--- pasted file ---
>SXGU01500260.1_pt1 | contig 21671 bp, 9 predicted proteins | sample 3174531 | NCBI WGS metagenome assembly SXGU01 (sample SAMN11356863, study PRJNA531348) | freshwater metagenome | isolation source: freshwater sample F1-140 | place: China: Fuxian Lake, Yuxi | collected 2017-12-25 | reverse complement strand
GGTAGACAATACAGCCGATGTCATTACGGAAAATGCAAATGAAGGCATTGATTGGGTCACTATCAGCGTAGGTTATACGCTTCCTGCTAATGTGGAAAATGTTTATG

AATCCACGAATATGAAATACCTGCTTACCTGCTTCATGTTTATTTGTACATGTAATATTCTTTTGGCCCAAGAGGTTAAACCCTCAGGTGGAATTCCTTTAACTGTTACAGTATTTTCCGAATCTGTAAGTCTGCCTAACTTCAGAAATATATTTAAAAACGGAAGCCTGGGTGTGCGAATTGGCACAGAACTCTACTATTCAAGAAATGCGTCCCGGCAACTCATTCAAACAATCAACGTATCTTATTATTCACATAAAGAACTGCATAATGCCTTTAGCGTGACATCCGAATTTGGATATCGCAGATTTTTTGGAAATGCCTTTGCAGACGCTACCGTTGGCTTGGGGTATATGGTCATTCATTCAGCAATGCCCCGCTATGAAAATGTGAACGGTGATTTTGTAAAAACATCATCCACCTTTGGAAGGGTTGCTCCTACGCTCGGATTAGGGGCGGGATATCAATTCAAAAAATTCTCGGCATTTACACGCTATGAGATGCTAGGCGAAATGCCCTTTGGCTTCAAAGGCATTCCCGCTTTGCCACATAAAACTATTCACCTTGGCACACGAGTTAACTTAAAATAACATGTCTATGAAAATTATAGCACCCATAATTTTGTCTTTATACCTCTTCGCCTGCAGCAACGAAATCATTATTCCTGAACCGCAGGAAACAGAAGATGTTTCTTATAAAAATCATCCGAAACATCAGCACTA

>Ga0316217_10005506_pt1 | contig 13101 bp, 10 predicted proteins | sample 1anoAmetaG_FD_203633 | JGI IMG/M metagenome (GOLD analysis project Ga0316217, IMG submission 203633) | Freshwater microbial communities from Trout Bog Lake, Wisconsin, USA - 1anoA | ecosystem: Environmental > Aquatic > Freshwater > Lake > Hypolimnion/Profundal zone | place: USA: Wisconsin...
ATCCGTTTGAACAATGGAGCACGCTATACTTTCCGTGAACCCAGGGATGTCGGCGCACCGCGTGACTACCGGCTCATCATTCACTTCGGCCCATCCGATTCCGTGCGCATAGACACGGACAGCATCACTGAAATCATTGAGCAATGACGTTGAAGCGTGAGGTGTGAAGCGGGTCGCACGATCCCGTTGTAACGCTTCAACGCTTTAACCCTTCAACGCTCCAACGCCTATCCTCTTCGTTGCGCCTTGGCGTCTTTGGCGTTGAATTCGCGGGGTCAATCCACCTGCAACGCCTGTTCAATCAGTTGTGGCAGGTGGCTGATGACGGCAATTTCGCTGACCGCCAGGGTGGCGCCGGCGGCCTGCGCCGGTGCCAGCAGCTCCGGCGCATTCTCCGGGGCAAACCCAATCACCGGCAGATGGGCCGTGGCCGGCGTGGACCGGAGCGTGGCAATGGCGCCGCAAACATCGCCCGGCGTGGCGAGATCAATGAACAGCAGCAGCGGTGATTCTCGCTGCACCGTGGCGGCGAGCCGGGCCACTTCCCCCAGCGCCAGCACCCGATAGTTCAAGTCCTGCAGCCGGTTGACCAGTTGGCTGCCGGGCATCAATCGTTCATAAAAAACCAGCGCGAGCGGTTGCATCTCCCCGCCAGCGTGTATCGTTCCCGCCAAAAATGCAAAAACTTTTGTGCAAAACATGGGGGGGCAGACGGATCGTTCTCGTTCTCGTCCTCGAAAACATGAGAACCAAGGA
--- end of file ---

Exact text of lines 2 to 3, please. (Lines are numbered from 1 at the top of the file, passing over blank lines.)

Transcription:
GGTAGACAATACAGCCGATGTCATTACGGAAAATGCAAATGAAGGCATTGATTGGGTCACTATCAGCGTAGGTTATACGCTTCCTGCTAATGTGGAAAATGTTTATG

AATCCACGAATATGAAATACCTGCTTACCTGCTTCATGTTTATTTGTACATGTAATATTCTTTTGGCCCAAGAGGTTAAACCCTCAGGTGGAATTCCTTTAACTGTTACAGTATTTTCCGAATCTGTAAGTCTGCCTAACTTCAGAAATATATTTAAAAACGGAAGCCTGGGTGTGCGAATTGGCACAGAACTCTACTATTCAAGAAATGCGTCCCGGCAACTCATTCAAACAATCAACGTATCTTATTATTCACATAAAGAACTGCATAATGCCTTTAGCGTGACATCCGAATTTGGATATCGCAGATTTTTTGGAAATGCCTTTGCAGACGCTACCGTTGGCTTGGGGTATATGGTCATTCATTCAGCAATGCCCCGCTATGAAAATGTGAACGGTGATTTTGTAAAAACATCATCCACCTTTGGAAGGGTTGCTCCTACGCTCGGATTAGGGGCGGGATATCAATTCAAAAAATTCTCGGCATTTACACGCTATGAGATGCTAGGCGAAATGCCCTTTGGCTTCAAAGGCATTCCCGCTTTGCCACATAAAACTATTCACCTTGGCACACGAGTTAACTTAAAATAACATGTCTATGAAAATTATAGCACCCATAATTTTGTCTTTATACCTCTTCGCCTGCAGCAACGAAATCATTATTCCTGAACCGCAGGAAACAGAAGATGTTTCTTATAAAAATCATCCGAAACATCAGCACTA